In addition to such biochemical changes in the brain, dysfunctions in the metabolism and processing of biomolecules including protein, cholesterol and glucose are also commonly observed in AD patients.24 Proteostasis failure such as the breakdown of the ubiquitin-proteasome pathway triggers uncontrolled cell death and higher formation of NFTs.25262728 Inability to process gangliosides aggravates the conversion of non-toxic APP precursors to insoluble, toxic Aβ.2930 Furthermore, disrupted glucose metabolism has been shown to cause aberrant synthesis and modification of tau proteins.3132 Metabolic dysfunctions lead to increased levels of cytokines and reactive oxygen species (ROS) and produce deteriorating chronic neuroinflammation in patients with AD.3334
Despite the long years of research and therapeutic trials in AD, an effective treatment is yet to be developed. Current FDA-approved treatments can temporarily delay the progression of AD by inhibiting neuronal death related proteins and restoring the functions of cholinergic neuronal systems.3536 But even cocktail treatments present insufficient efficacies to handle the rising number AD patients in the older populations.3738 Pharmaceutical companies around the world shared efforts to develop novel treatment regimes that use passive anti-amyloid immunotherapy or Aβ-targeted protein chaperones and they are currently under clinical trial phases.39 However, a growing consensus in the field is that current pharmaceuticals are introduced too late in the progression of AD and that new treatments should target earlier stages in the progression of the disease before widespread neurodegeneration and overt dementia occur.40 Stem cell therapy, with its capacity to generate various types of neurons and glial cells, has lately received considerable attention as a potential therapeutic option for reversing neuronal loss in AD, and studies using animal models show promising results. Although long-term investigations are necessary to comprehend its safety and efficacy before human clinical trials, stem cell based therapy holds potential as a next generation treatment for AD.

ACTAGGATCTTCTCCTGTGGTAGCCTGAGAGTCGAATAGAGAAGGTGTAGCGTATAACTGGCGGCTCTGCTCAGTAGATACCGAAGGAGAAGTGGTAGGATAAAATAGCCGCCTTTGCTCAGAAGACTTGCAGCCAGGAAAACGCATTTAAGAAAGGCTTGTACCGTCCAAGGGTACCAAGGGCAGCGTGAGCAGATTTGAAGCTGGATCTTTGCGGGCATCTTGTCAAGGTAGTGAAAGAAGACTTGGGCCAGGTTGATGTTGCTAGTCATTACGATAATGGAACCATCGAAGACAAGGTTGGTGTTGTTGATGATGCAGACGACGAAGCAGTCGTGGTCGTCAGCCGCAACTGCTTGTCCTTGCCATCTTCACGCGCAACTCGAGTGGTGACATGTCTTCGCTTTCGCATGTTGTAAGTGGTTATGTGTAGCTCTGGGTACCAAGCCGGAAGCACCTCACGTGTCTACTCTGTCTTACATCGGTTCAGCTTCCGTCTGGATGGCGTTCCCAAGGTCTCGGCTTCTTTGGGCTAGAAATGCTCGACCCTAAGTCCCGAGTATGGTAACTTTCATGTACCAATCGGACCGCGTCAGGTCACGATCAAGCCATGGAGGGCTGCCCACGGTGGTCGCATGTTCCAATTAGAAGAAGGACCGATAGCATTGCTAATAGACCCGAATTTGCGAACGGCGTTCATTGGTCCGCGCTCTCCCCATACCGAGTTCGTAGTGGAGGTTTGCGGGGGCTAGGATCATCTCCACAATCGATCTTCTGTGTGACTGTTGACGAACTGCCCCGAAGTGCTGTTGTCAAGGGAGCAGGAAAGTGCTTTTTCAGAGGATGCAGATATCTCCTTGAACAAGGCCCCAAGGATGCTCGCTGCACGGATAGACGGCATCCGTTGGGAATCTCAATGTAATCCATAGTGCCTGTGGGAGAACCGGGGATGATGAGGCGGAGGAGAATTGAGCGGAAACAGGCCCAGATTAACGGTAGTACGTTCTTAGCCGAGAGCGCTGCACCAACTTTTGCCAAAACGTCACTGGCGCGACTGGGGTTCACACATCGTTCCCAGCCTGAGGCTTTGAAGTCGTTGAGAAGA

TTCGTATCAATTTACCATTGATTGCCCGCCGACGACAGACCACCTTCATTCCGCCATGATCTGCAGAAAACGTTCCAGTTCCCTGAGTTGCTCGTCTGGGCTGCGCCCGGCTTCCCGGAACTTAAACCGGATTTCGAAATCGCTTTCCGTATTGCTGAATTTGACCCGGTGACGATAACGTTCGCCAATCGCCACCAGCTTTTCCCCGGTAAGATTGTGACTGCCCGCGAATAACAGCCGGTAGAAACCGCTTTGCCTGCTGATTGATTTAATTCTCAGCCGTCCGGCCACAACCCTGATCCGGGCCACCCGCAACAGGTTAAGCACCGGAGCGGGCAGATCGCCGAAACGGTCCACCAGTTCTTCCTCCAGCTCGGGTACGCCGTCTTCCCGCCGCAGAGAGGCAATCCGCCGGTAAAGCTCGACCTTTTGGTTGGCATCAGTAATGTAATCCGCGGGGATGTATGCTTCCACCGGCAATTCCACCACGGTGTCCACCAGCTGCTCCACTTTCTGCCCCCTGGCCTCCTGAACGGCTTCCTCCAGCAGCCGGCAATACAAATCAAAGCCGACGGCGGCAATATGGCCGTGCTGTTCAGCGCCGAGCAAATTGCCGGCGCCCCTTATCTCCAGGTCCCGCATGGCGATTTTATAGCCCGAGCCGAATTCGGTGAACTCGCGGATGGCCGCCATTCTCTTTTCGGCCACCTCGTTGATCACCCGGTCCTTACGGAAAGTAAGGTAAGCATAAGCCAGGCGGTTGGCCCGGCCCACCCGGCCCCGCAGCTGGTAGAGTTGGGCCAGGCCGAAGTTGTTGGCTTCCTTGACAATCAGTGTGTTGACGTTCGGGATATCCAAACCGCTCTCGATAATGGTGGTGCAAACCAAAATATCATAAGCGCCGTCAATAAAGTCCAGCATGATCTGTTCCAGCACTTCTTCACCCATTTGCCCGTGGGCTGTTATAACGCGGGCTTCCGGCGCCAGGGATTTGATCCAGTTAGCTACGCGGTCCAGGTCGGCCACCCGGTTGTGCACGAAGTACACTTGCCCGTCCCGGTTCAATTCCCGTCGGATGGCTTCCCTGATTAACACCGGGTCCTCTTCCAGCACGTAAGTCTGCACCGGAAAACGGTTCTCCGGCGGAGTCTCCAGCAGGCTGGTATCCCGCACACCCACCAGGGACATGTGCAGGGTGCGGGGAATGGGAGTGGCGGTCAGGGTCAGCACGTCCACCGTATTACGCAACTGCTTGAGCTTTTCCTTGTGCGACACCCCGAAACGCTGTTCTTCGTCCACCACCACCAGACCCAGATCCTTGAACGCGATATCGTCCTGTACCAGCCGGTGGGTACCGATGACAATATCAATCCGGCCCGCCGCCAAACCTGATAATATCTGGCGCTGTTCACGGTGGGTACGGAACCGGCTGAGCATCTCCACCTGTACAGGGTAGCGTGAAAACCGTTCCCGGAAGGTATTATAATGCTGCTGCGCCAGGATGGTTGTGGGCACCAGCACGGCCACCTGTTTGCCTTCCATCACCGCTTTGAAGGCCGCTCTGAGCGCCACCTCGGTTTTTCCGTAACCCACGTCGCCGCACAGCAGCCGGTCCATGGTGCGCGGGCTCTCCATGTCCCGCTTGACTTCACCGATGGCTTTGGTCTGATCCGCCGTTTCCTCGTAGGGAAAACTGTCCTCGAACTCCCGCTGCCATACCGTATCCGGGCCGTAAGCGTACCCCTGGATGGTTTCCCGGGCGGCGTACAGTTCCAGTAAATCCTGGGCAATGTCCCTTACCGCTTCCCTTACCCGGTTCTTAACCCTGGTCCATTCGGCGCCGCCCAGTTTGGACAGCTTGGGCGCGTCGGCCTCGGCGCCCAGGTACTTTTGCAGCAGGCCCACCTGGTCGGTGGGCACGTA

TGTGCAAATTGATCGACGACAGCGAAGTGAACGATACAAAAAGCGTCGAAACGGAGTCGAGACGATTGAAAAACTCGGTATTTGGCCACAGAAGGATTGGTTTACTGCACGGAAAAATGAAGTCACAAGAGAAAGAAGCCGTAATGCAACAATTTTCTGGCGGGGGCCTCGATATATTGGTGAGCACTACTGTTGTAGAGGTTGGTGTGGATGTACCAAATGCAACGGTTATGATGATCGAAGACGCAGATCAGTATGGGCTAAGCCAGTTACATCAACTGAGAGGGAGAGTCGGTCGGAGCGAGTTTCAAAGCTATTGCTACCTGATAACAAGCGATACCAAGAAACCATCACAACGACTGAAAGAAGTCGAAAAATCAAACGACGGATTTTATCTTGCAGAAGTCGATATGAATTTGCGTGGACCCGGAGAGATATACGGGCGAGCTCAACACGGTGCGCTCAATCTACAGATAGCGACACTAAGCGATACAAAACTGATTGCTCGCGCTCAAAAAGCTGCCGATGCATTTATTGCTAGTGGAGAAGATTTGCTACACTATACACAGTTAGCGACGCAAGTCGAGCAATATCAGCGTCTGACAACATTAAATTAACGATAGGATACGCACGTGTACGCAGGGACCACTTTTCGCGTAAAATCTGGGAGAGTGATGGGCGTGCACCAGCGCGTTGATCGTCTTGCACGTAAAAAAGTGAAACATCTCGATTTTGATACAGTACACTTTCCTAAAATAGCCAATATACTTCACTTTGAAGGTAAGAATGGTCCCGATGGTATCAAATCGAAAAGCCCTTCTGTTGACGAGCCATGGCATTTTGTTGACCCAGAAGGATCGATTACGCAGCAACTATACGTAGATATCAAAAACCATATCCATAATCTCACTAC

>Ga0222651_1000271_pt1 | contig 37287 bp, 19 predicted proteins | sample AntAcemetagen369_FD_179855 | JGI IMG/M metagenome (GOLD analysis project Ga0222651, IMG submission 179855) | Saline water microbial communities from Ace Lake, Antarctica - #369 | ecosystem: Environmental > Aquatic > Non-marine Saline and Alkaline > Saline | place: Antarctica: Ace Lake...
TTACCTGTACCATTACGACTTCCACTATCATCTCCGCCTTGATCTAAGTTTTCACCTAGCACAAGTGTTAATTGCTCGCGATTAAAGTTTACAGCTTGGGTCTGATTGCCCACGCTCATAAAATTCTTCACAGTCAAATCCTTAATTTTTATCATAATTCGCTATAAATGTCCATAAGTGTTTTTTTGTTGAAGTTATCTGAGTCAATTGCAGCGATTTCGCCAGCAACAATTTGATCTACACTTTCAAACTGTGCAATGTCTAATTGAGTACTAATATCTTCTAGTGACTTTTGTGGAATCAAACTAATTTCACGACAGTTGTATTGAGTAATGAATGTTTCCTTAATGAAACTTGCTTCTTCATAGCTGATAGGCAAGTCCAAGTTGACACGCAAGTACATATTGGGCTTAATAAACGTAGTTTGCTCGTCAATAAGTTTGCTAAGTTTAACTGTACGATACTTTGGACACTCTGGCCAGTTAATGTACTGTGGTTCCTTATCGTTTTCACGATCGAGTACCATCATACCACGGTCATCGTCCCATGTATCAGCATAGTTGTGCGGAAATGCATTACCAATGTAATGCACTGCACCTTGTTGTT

STEM CELL THERAPY FOR AD